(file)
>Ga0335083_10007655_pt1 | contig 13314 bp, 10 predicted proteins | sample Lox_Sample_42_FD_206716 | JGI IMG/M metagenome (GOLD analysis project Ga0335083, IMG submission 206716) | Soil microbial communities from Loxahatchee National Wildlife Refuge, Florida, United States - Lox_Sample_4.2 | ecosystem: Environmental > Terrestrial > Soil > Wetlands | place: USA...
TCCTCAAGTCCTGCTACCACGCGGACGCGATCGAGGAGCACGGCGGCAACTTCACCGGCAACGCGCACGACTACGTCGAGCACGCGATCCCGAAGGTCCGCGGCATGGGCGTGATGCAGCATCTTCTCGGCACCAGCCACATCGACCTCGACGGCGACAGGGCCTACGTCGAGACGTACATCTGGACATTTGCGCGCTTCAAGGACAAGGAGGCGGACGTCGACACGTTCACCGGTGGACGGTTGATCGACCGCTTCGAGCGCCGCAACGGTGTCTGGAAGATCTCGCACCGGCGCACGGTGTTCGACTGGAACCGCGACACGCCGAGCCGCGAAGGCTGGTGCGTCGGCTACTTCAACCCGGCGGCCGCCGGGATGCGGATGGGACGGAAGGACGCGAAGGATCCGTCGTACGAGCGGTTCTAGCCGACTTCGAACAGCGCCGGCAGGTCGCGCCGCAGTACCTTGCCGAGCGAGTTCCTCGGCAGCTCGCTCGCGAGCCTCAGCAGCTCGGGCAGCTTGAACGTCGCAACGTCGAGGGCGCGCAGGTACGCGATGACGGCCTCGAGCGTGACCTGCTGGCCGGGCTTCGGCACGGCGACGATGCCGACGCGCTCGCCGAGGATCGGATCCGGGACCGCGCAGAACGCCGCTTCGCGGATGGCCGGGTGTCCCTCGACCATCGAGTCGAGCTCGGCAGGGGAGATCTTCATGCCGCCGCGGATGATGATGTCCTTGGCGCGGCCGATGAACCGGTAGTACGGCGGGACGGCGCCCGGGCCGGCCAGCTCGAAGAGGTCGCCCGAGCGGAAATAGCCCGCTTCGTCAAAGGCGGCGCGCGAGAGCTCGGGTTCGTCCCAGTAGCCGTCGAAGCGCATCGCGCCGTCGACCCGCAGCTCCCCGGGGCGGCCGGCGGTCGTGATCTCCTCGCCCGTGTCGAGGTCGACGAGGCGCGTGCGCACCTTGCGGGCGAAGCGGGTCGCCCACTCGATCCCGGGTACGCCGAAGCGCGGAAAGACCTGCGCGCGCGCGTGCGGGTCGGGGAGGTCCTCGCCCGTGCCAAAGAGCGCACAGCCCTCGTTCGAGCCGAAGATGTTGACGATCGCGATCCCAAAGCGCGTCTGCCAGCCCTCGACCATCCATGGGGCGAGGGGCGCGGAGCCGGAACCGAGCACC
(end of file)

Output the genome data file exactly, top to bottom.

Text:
>Ga0335083_10007655_pt1 | contig 13314 bp, 10 predicted proteins | sample Lox_Sample_42_FD_206716 | JGI IMG/M metagenome (GOLD analysis project Ga0335083, IMG submission 206716) | Soil microbial communities from Loxahatchee National Wildlife Refuge, Florida, United States - Lox_Sample_4.2 | ecosystem: Environmental > Terrestrial > Soil > Wetlands | place: USA...
TCCTCAAGTCCTGCTACCACGCGGACGCGATCGAGGAGCACGGCGGCAACTTCACCGGCAACGCGCACGACTACGTCGAGCACGCGATCCCGAAGGTCCGCGGCATGGGCGTGATGCAGCATCTTCTCGGCACCAGCCACATCGACCTCGACGGCGACAGGGCCTACGTCGAGACGTACATCTGGACATTTGCGCGCTTCAAGGACAAGGAGGCGGACGTCGACACGTTCACCGGTGGACGGTTGATCGACCGCTTCGAGCGCCGCAACGGTGTCTGGAAGATCTCGCACCGGCGCACGGTGTTCGACTGGAACCGCGACACGCCGAGCCGCGAAGGCTGGTGCGTCGGCTACTTCAACCCGGCGGCCGCCGGGATGCGGATGGGACGGAAGGACGCGAAGGATCCGTCGTACGAGCGGTTCTAGCCGACTTCGAACAGCGCCGGCAGGTCGCGCCGCAGTACCTTGCCGAGCGAGTTCCTCGGCAGCTCGCTCGCGAGCCTCAGCAGCTCGGGCAGCTTGAACGTCGCAACGTCGAGGGCGCGCAGGTACGCGATGACGGCCTCGAGCGTGACCTGCTGGCCGGGCTTCGGCACGGCGACGATGCCGACGCGCTCGCCGAGGATCGGATCCGGGACCGCGCAGAACGCCGCTTCGCGGATGGCCGGGTGTCCCTCGACCATCGAGTCGAGCTCGGCAGGGGAGATCTTCATGCCGCCGCGGATGATGATGTCCTTGGCGCGGCCGATGAACCGGTAGTACGGCGGGACGGCGCCCGGGCCGGCCAGCTCGAAGAGGTCGCCCGAGCGGAAATAGCCCGCTTCGTCAAAGGCGGCGCGCGAGAGCTCGGGTTCGTCCCAGTAGCCGTCGAAGCGCATCGCGCCGTCGACCCGCAGCTCCCCGGGGCGGCCGGCGGTCGTGATCTCCTCGCCCGTGTCGAGGTCGACGAGGCGCGTGCGCACCTTGCGGGCGAAGCGGGTCGCCCACTCGATCCCGGGTACGCCGAAGCGCGGAAAGACCTGCGCGCGCGCGTGCGGGTCGGGGAGGTCCTCGCCCGTGCCAAAGAGCGCACAGCCCTCGTTCGAGCCGAAGATGTTGACGATCGCGATCCCAAAGCGCGTCTGCCAGCCCTCGACCATCCATGGGGCGAGGGGCGCGGAGCCGGAACCGAGCACC